The phrase "If you want to know the time, ask a policeman" is informative. It has nothing to do with the police being helpful. It came from their reputation for stealing the watches of Victorian drunks.

Workers can change Egypt

Millions in Egypt came back onto the streets on 8 July to demand justice for the families of the martyrs killed during the uprising, and a purge of the interior ministry.

Revolutionary days in Spain

Spain’s workers successfully threw back an attempted military coup against a radical government in 1936. Their heroic acts were the beginning of three years of bloody fighting for the soul of Spain.


The Hour: news, corruption and conspiracy - 1950s style

The timing couldn’t be better for the launch of this new BBC Two newsroom drama.

An Act of Love - A graphic tale of war

An Act of Love is an extraordinary book that thoroughly explores trust, pain and decision-making.

From Facebook to Nassbook - Art of Egypt’s revolution

The word "nass" in the exhibition’s title is the Egyptian Arabic word for "people".

The Round Up

Some 13,000 Parisian Jews were rounded up in July 1942, and taken to the Vel’ d’Hiv stadium.

Anna Fox: Resort

On the face of it, this exhibition is an advertising ploy by summer camp giant Butlins.

The Light Thief

Mr Light is the friendly electrician in a small village in Kyrgyzstan. He dreams of using wind power to provide the community with cheaper energy.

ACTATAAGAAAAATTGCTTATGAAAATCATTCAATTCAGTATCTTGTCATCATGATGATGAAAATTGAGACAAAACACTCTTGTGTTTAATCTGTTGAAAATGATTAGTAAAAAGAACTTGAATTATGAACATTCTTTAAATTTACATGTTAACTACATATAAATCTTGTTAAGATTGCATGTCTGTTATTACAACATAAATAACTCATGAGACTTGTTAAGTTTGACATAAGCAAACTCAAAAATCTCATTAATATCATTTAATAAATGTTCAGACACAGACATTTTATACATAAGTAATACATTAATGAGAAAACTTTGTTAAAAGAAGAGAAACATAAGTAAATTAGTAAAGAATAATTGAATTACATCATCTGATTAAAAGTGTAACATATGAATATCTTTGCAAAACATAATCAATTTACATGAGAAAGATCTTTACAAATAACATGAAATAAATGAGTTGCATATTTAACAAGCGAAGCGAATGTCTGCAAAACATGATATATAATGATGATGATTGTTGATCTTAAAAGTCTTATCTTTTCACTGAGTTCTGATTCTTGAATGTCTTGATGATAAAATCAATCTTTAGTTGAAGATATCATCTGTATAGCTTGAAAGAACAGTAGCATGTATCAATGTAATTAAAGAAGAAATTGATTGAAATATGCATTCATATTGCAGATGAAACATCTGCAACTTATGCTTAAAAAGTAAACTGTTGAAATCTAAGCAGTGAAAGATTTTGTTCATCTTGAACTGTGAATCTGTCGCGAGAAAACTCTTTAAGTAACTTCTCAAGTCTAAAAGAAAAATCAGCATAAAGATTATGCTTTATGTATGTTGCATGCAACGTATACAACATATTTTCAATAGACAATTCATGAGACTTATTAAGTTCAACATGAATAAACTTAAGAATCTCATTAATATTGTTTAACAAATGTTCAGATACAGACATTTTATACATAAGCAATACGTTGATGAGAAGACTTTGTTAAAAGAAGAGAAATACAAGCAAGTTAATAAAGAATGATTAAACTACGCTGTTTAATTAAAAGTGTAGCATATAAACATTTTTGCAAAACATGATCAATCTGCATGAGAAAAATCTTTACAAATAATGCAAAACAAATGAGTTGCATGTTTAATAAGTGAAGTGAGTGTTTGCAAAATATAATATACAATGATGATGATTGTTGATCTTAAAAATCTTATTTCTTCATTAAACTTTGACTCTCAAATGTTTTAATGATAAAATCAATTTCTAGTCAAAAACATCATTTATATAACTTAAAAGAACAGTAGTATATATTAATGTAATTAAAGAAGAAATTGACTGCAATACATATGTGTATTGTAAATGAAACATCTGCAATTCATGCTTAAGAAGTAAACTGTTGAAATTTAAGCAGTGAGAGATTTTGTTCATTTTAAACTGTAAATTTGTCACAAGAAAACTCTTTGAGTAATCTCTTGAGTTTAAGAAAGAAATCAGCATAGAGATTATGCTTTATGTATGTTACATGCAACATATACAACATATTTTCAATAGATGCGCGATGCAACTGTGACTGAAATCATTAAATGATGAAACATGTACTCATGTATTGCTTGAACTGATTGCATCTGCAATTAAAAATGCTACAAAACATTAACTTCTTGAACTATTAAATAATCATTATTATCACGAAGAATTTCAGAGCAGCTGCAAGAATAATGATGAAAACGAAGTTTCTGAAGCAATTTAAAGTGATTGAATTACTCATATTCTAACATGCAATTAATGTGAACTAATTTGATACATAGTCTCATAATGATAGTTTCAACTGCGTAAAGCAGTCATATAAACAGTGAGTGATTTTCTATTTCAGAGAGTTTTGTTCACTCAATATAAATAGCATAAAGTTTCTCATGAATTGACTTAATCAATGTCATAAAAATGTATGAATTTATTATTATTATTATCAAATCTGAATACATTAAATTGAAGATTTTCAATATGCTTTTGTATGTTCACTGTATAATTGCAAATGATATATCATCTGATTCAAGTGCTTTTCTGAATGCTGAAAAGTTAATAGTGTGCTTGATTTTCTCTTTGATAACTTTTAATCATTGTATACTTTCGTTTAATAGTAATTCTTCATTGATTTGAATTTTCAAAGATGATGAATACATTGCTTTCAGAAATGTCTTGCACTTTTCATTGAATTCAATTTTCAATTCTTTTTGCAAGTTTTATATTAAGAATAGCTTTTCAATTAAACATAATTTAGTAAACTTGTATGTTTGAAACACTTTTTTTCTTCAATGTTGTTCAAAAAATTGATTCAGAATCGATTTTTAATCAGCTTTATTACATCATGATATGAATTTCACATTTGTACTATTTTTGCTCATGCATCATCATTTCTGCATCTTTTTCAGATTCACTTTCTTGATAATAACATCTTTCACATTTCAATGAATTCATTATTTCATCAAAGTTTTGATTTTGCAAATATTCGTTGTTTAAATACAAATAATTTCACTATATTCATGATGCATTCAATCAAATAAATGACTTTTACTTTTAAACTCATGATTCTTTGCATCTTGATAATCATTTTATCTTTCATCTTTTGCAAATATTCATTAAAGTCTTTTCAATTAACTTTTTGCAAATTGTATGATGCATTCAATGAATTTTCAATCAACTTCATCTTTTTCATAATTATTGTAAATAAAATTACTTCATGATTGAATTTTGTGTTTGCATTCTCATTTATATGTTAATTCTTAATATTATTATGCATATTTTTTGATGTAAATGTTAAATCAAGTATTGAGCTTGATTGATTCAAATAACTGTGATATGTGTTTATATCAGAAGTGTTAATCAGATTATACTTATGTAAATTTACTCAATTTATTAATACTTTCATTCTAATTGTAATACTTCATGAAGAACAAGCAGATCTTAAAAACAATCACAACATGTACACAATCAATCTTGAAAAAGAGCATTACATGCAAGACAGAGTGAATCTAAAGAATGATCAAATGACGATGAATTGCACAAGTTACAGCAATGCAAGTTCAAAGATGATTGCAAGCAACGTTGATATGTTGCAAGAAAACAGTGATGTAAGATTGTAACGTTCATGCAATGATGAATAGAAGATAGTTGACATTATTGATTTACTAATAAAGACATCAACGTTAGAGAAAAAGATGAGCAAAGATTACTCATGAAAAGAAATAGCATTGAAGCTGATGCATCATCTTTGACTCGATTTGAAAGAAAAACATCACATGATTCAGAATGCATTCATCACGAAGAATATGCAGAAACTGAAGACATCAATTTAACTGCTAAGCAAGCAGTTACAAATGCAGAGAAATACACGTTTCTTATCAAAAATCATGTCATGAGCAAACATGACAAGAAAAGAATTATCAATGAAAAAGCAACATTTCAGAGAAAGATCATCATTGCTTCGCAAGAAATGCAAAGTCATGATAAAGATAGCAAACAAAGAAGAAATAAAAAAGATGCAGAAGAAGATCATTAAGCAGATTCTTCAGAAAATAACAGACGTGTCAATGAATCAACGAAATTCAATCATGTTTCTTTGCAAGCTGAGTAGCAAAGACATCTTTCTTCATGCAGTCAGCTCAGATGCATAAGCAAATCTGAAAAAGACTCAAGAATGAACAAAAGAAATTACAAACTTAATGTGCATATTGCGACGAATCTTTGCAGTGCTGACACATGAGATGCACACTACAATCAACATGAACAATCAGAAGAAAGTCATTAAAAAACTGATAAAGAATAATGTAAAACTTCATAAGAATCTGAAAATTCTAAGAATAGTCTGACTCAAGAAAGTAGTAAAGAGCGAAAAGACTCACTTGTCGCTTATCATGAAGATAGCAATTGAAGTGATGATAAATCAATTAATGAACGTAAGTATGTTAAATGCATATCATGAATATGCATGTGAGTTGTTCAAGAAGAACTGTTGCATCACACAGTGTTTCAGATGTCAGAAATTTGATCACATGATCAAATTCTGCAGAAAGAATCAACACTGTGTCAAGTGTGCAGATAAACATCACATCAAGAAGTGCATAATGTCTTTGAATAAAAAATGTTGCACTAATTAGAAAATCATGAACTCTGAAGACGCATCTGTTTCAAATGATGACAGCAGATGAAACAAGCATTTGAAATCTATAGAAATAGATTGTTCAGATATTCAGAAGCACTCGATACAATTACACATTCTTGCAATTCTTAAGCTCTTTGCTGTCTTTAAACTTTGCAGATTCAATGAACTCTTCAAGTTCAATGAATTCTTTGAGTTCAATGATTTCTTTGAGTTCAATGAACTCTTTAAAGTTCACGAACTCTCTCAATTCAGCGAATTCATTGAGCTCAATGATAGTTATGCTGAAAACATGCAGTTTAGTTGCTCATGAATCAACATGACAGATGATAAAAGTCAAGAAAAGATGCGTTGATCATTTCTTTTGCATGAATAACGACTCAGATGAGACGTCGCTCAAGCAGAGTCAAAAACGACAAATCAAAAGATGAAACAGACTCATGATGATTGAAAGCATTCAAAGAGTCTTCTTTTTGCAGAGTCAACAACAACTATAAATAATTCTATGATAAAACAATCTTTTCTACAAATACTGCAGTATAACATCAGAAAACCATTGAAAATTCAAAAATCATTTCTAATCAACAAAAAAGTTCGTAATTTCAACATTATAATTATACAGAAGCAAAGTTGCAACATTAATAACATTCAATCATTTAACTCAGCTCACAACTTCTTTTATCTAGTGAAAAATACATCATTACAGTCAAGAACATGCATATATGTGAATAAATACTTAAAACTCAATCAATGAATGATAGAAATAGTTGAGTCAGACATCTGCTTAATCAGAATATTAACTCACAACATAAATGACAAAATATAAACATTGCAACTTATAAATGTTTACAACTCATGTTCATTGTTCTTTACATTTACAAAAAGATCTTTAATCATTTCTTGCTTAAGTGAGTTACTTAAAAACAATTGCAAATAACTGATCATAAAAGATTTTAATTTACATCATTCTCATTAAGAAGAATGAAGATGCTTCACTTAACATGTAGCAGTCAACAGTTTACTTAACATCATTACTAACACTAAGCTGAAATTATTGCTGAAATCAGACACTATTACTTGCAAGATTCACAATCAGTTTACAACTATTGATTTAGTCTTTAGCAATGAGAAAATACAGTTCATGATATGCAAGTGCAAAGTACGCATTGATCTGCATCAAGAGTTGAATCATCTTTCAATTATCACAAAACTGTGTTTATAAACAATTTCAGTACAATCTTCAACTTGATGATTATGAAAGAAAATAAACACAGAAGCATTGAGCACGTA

Lucian Freud – passing of a master

Lucian Freud, who died last week at the age of 88, was one of the most famous artists in the world in the second half of the 20th and beginning of the 21st century. He was hugely successful, which in terms of the contemporary art world means hugely successful with the bourgeoisie. In 2008 one of his paintings, Benefits Supervisor Sleeping, was bought by Russian billionaire Roman Abramovich, for £17 million—the largest sum ever paid for a work by a living artist.

What We Think

Flood of racism led to terror attacks

Socialist Worker sends solidarity and sympathy to the families, friends and comrades of the victims of the massacre in Norway.

Newsnight’s failure shows why Nazis shouldn’t have a platform

The EDL now acts like a classic fascist organisation. Despite this, the BBC flagship programme Newsnight invited its leader Stephen Yaxley-Lennon, aka Tommy Robinson, onto the show on Monday.

Other Categories

Tim: Killer's acomplices

Tim's view


Visteon strikes again Visteon, the Ford daughter company formed in 2000, used KPMG to close three plants in the UK with only a few minutes notice in 2009. It only paid redundancy money after workers occupied the factories in Basildon, Enfield and Belfast for six weeks.

Comments on the Norwegian massacre

‘There was a shooting at a political camp, which sounds a little like the Hitler youth, or, whatever. I mean, who does a camp for kids that’s all about politics. Disturbing’Right wing US broadcaster Glenn Beck compares those killed in Norway to Nazis